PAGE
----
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Didn't change your Twitch password after the data leak? You should. Here's how

Stop procrastinating and start protecting your personal data. We'll walk you through the steps.

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Wildly popular streaming platform Twitch suffered a data leak. Make sure to lock down your account.

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Popular streaming platform Twitch confirmed that it was the victim of a data leak last week, which included source code and earnings. Twitch said it doesn't believe credit card numbers or login credentials were exposed, and cited a server configuration error. The leak was estimated to effect nearly 2.5 million users. Earlier this year, Twitch faced backlash about claims of harassment on its site.

So far, Twitch has reset streaming keys needed to start future streams. But in the event of any data leak, breach or hack, it's always important to lock down your personal account details by resetting your password. 

We'll show you how to change your Twitch password and enable two-factor authentication, and ways to protect your personal data -- especially if your Twitch password was used for other unrelated accounts. Here's a checklist to help you secure your online data and a few identity protection services to help monitor your personal information.

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How to change your Twitch password now

It's best to strengthen your account's security right away. Here's how to change your password. 

1. In Twitch -- either in a browser or an app -- go to your account settings.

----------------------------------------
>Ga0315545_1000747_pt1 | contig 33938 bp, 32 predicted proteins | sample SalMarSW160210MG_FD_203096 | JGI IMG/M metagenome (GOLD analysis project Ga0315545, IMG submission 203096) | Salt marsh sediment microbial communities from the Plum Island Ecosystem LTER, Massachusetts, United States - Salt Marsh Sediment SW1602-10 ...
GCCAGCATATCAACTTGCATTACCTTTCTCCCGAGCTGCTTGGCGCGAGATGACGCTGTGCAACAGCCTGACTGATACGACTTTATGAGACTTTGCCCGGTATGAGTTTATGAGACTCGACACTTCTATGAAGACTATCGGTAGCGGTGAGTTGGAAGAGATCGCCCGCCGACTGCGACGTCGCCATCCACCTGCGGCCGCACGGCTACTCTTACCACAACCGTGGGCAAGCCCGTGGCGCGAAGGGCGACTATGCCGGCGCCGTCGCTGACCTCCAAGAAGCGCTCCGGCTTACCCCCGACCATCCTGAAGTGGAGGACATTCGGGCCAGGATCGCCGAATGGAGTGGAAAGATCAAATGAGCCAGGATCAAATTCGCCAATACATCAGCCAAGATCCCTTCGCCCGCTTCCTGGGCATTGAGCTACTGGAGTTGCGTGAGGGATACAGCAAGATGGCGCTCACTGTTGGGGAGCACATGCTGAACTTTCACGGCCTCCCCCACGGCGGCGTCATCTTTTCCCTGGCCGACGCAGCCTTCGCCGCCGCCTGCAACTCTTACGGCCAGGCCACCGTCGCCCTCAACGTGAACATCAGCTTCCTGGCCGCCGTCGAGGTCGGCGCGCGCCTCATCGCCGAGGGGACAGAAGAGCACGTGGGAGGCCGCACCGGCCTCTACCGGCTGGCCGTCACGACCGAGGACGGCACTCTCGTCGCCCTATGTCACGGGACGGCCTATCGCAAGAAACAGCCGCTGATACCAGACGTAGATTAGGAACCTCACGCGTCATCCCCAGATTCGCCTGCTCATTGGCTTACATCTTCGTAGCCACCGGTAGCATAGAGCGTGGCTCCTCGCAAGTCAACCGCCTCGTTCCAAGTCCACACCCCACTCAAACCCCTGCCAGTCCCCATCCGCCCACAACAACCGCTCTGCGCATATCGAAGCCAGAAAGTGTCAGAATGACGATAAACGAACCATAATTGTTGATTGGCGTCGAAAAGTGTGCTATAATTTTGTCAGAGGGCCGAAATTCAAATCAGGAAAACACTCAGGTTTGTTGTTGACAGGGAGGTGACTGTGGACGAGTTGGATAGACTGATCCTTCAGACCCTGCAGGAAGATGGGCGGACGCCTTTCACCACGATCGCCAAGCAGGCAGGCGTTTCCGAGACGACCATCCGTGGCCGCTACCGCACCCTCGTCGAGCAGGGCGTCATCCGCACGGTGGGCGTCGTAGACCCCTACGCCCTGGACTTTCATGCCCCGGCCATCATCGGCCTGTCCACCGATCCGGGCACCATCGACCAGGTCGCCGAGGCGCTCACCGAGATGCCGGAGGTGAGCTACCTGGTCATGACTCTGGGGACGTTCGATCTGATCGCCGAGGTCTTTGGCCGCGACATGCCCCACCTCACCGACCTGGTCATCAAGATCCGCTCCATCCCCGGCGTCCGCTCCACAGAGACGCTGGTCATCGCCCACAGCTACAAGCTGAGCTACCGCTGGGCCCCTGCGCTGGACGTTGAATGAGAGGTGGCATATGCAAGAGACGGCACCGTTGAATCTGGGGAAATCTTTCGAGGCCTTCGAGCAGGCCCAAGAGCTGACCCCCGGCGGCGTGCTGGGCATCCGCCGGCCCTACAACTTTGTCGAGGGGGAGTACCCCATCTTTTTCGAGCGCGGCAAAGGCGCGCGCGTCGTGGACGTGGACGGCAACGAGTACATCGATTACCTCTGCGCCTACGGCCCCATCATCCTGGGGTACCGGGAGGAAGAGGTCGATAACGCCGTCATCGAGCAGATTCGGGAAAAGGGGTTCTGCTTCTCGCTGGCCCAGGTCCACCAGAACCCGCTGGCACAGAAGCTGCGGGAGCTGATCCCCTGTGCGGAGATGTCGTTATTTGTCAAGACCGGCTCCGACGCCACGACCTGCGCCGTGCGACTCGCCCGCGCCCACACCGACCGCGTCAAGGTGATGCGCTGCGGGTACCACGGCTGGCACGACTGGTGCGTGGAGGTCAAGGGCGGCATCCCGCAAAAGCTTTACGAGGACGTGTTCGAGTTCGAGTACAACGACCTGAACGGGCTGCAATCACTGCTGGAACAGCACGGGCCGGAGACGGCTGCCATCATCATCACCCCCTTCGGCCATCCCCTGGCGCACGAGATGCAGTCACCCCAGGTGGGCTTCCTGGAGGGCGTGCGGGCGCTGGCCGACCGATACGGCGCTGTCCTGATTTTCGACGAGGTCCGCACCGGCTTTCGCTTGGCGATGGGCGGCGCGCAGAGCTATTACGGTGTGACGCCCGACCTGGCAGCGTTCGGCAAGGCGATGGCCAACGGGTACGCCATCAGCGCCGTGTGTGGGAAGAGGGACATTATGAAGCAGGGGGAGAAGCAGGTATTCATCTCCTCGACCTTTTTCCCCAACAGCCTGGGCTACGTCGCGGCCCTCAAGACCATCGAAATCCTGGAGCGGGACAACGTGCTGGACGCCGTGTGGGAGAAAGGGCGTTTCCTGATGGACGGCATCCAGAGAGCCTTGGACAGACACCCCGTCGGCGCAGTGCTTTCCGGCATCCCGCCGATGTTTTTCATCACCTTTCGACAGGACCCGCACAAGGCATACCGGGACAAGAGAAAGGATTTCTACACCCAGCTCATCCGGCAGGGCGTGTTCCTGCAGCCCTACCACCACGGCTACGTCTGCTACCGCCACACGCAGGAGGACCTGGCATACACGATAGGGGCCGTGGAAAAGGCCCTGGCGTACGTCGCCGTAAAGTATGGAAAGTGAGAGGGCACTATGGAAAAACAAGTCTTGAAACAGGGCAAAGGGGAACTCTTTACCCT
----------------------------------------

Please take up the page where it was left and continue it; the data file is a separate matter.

2. Now, go to Security and Privacy

3. Select Password, and under Change password, enter your current password and then your new one and then confirm it.

Twitch will also warn you if your new password is weak and prompt you to create a stronger one. 

When you change your password, Twitch will also void your stream key and prohibit access from other third-party services that you may also use on Twitch. If you reused your Twitch password for any other services or apps, you'll want to change those, too. 

How to set up Twitch's two-factor authentication

Two-factor authentication is a common best practice that requires you to verify your identity in a second form, after your password is accepted. This two-step verification -- also called 2FA -- can be used for a number of apps, and Twitch has its own built-in method.

1. On the phone app, head back to the Security section in your account.

2. In the Two-Factor Authentication section, tap Enable 2FA

3. Enter your phone number. Twitch will send you a text message with a seven-digit security code to that number. 

4. Enter the code, and you should be set up.

If you're setting up the authentication in a browser, you may need to take a few more steps. 

Once set up, you can continue to receive Twitch verification codes as text messages or set up an authentication app on your phone to authenticate.

Here are nine rules to consider when creating a password and the best password managers you can use to safely store all of your logins. And if you're looking for more data privacy tips, check out what digital security experts recommend for apps on your phone.